Nine years later, Grand Theft Auto 5 feels more relaxed somehow. I don’t feel like a piece of shit when I ignore some icons on the map – largely because most of the icons on the map areā€¦ fun? Playing tennis is actually pretty good. Sitting back in a movie theater and watching a parody of a black and white French film is weirdly cool. Hell, I’ve gone on the roller coaster in Vespucci Beach multiple times this playthrough just because it doesn’t matter.

Most of the shit in Grand Theft Auto doesn’t matter.

Now that I’ve got more time to myself, I don’t need to power my way through missions. I can just drive around the city listening to music. And unlike most open world games, Los Santos is relatively normal.

Hell, if anything, Los Santos feels more quaint than edgy in 2022. The cellphones are clearly early ’10s tech. The jokes about aging hippies demanding we legalize marijuana are goofy considering you can now walk into a store in the real Los Angeles and pick up some weed mints. Jokes about teens posting everything on Lifeinvader, a Facebook analogue, are kind of silly now that Facebook is cliche as leaning toward the elderly and many of us carefully curate the portions of our lives we do post.

If anything, Grand Theft Auto 5 (and 4 and Chinatown Wars) feel the way Grand Theft Auto: San Andreas felt back in the day: a throwback to a different, slightly stupider time. Scratch that. A different time in which everything was just as stupid, but in other ways. Grand Theft Auto 5, with all its social commentary and radio station bits, is retro rather than a mirror.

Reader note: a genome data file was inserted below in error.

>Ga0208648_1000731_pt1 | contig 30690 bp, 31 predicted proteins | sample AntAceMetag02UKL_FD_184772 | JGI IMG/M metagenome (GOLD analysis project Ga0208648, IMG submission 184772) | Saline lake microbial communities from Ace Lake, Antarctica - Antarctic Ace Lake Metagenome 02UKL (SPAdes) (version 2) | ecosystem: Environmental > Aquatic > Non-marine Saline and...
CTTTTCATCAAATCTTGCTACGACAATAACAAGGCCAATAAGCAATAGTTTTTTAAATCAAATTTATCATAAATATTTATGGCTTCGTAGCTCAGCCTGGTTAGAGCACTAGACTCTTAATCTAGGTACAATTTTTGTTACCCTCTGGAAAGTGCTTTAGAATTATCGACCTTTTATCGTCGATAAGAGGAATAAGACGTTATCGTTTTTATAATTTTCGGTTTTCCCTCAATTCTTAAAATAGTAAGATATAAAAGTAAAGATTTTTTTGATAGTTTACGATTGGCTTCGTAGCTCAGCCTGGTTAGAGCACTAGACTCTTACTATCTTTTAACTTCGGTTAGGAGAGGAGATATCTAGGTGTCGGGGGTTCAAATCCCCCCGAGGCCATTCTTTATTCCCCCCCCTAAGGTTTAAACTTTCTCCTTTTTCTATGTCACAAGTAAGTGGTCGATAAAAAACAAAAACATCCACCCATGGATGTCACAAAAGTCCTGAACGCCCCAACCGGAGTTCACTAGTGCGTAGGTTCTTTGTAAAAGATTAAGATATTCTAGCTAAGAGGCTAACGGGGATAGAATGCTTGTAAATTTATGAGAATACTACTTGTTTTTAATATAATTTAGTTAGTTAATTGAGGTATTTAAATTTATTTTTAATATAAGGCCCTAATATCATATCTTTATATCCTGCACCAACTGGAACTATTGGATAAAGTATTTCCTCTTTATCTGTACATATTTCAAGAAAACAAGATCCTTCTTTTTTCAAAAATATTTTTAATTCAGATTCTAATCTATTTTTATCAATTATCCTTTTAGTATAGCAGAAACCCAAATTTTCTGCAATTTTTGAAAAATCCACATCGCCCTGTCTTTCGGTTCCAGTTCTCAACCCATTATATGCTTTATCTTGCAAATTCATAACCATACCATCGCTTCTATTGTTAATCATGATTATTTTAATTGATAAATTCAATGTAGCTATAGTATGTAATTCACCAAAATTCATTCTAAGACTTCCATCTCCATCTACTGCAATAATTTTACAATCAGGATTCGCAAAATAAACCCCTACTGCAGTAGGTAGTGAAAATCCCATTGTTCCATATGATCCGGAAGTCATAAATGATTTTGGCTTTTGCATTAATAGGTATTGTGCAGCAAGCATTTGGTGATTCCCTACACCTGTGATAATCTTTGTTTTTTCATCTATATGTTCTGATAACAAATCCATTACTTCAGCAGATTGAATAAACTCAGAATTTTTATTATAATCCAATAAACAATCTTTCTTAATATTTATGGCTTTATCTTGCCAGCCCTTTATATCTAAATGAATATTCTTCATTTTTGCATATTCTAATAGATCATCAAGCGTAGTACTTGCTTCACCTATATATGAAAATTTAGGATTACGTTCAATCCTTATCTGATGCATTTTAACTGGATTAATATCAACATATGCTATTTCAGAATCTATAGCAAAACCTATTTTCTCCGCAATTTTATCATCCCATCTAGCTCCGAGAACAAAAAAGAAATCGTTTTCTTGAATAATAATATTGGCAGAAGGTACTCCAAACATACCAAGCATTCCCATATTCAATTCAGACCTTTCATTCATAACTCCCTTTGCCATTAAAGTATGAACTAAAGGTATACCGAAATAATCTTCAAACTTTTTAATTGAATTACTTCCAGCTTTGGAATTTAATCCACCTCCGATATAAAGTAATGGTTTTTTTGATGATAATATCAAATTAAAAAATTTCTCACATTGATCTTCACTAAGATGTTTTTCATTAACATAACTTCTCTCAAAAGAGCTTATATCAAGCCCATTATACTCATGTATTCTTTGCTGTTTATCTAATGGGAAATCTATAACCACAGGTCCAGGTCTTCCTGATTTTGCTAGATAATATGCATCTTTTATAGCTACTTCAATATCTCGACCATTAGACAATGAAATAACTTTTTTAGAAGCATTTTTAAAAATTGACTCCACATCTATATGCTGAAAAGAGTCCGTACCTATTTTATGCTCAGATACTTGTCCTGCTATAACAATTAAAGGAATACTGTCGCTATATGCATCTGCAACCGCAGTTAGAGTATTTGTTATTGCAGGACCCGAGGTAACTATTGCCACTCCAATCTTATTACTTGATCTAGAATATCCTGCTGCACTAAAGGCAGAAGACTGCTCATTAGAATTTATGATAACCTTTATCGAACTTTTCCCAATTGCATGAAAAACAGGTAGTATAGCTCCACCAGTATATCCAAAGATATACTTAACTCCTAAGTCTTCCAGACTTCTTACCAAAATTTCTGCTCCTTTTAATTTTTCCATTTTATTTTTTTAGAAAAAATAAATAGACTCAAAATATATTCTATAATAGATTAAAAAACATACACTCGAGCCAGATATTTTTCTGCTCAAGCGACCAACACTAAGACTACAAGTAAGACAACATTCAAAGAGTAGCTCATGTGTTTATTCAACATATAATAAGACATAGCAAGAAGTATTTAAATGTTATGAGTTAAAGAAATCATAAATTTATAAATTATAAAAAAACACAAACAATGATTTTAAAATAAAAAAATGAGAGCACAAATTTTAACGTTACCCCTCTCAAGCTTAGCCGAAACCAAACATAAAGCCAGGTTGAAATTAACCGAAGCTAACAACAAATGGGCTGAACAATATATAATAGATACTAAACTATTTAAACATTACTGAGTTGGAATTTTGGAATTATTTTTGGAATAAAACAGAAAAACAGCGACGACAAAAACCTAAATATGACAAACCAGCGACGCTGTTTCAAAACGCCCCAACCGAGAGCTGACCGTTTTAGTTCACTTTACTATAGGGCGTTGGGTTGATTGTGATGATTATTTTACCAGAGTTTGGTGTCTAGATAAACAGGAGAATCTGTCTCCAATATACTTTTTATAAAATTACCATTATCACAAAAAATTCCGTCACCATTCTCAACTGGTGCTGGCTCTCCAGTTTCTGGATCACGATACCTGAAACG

Things like references to TMZ (in a fictionalized form) feel so distant and less pressing now. Yeah, TMZ still exists, but when’s the last time you or anyone you know thought of it as the bottom of the cultural barrel? Oh, baby, our barrel got deeper and that bottom is endless. Of course, the game still has things to say about capitalism and fame – but those aren’t particularly time-sensitive topics.

Grand Theft Auto 5 used to truly stress me out. I hated feeling like I had to do everything or I was missing out on something. I disliked seeing three different capital letters on the map and getting in my head about which was the proper one to do first. But now these things are easy for me. Perhaps games feel like less of a job when you don’t have a solid job or perhaps I realized that a golf minigame isn’t as nearly as bad as having to climb dozens of identical towers so I could get hints on a map.

It’s weird to think of Grand Theft Auto 5 as a simpler time. And not all of it has aged perfectly (or was that fantastic to begin with). But I’m connecting with it more this time. Hell, even the story about a guy who feels like a bum because he’s not doing the thing he was made to do hits a little harder. Although I’ve never robbed a bank or killed anyone. And I don’t own a mansion. I am named Michael, though, so that part tracks. So basically just one of the character’s names and the feeling like a bum part hit that catharsis sweet spot.

I don’t think that Grand Theft Auto 5 is a much better game now than it was in 2013. Sure, it runs better. The textures on clothing are cleaner. It’s got more quality of life features, but just as often as not the controls still ruin great missions. But in a video game market in which ‘open world’ just means I get to choose which enemy base I conquer first, spending fake money to go on a fake roller coaster and watch the fake people enjoy the fake ocean is kind of nice.